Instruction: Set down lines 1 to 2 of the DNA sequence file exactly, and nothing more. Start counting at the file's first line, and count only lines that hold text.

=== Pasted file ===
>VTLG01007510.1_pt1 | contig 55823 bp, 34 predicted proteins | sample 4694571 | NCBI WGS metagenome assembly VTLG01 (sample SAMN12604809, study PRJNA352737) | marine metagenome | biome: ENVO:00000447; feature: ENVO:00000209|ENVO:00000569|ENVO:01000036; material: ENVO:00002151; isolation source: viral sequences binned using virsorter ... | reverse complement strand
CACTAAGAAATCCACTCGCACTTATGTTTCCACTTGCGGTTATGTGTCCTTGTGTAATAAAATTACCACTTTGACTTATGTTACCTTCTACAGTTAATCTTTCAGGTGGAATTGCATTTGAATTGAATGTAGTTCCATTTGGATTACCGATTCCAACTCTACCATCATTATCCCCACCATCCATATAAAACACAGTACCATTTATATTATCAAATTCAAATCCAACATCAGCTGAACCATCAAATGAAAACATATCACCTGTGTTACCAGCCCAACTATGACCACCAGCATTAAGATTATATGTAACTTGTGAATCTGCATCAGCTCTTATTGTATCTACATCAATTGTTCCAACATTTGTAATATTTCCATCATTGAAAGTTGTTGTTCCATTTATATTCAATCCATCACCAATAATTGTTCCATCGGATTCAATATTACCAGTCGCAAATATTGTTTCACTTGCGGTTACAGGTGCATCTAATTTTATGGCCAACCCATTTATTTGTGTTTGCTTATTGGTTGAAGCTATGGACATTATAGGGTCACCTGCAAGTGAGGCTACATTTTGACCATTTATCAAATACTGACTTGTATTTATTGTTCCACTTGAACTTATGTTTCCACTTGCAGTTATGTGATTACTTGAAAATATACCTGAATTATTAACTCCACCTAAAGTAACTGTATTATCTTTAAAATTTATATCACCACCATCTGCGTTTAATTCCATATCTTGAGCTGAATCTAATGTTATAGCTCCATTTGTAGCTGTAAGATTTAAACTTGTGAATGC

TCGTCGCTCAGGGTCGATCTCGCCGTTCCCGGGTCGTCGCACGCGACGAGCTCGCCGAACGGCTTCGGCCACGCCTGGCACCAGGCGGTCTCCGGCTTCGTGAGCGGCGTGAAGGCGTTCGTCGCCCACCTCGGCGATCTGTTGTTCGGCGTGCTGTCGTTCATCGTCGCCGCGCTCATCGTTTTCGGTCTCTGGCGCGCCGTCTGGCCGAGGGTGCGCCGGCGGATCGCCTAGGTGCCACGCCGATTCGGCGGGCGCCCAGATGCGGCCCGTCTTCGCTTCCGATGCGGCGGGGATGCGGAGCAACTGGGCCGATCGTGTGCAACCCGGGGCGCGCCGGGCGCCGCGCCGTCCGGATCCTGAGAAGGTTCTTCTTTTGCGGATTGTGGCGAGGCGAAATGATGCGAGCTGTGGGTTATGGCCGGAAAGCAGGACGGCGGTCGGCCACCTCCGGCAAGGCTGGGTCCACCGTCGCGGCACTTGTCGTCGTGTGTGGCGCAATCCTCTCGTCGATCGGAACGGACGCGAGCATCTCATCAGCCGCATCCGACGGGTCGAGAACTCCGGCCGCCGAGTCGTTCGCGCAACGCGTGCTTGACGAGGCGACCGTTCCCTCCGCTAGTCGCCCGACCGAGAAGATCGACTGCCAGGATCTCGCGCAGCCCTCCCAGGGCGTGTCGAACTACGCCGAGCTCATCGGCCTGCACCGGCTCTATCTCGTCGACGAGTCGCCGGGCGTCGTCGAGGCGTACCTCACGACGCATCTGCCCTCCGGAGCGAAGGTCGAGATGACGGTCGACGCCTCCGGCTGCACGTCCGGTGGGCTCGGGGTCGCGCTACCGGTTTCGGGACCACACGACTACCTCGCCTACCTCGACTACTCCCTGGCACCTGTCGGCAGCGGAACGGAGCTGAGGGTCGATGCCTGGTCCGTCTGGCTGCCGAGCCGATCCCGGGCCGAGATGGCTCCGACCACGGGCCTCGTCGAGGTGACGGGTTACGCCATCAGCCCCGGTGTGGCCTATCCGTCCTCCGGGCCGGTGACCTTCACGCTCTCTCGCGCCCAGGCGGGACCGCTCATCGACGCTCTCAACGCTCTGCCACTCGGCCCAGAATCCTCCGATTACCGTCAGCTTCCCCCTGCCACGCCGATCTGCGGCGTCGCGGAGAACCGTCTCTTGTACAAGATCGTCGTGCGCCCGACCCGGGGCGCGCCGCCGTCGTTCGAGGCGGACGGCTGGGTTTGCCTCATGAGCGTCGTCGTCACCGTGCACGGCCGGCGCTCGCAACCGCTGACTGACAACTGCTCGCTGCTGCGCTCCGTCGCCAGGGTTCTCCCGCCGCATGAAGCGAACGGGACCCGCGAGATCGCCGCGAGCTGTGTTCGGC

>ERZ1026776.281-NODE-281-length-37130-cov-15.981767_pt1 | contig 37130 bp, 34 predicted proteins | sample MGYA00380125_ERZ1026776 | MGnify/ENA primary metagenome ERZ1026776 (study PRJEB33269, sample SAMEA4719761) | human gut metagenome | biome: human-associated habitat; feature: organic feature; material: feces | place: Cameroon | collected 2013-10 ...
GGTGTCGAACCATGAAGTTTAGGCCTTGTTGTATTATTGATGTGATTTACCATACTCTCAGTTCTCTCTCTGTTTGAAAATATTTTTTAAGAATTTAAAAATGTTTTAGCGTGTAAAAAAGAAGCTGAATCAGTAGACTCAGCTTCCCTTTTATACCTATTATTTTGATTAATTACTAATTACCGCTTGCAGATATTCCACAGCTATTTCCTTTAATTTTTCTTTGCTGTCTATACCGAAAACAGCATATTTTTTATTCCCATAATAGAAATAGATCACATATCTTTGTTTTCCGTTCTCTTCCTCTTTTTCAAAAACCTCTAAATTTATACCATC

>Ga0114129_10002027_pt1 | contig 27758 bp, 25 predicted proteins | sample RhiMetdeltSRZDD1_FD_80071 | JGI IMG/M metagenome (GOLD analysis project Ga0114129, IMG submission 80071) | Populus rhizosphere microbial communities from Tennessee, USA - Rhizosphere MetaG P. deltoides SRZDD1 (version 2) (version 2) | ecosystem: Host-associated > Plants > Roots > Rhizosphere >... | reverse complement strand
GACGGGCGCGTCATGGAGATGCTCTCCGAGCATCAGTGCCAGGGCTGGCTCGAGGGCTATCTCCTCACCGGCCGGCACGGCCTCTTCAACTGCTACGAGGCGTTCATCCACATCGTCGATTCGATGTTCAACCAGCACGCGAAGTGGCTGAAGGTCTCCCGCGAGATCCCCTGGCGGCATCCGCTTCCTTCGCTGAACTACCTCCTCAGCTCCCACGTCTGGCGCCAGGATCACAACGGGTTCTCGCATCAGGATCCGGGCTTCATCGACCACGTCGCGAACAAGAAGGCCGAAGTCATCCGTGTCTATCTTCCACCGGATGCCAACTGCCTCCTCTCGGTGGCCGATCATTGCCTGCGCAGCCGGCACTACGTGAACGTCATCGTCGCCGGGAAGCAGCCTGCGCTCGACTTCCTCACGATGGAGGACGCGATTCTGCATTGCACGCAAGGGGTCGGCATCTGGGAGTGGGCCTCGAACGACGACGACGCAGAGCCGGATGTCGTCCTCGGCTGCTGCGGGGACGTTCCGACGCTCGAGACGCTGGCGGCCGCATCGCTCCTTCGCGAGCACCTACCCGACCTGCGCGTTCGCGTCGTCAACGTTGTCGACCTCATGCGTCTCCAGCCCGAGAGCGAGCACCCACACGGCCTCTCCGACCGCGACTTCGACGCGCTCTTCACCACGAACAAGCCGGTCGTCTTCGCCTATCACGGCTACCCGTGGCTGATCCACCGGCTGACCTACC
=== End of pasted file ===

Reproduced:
>VTLG01007510.1_pt1 | contig 55823 bp, 34 predicted proteins | sample 4694571 | NCBI WGS metagenome assembly VTLG01 (sample SAMN12604809, study PRJNA352737) | marine metagenome | biome: ENVO:00000447; feature: ENVO:00000209|ENVO:00000569|ENVO:01000036; material: ENVO:00002151; isolation source: viral sequences binned using virsorter ... | reverse complement strand
CACTAAGAAATCCACTCGCACTTATGTTTCCACTTGCGGTTATGTGTCCTTGTGTAATAAAATTACCACTTTGACTTATGTTACCTTCTACAGTTAATCTTTCAGGTGGAATTGCATTTGAATTGAATGTAGTTCCATTTGGATTACCGATTCCAACTCTACCATCATTATCCCCACCATCCATATAAAACACAGTACCATTTATATTATCAAATTCAAATCCAACATCAGCTGAACCATCAAATGAAAACATATCACCTGTGTTACCAGCCCAACTATGACCACCAGCATTAAGATTATATGTAACTTGTGAATCTGCATCAGCTCTTATTGTATCTACATCAATTGTTCCAACATTTGTAATATTTCCATCATTGAAAGTTGTTGTTCCATTTATATTCAATCCATCACCAATAATTGTTCCATCGGATTCAATATTACCAGTCGCAAATATTGTTTCACTTGCGGTTACAGGTGCATCTAATTTTATGGCCAACCCATTTATTTGTGTTTGCTTATTGGTTGAAGCTATGGACATTATAGGGTCACCTGCAAGTGAGGCTACATTTTGACCATTTATCAAATACTGACTTGTATTTATTGTTCCACTTGAACTTATGTTTCCACTTGCAGTTATGTGATTACTTGAAAATATACCTGAATTATTAACTCCACCTAAAGTAACTGTATTATCTTTAAAATTTATATCACCACCATCTGCGTTTAATTCCATATCTTGAGCTGAATCTAATGTTATAGCTCCATTTGTAGCTGTAAGATTTAAACTTGTGAATGC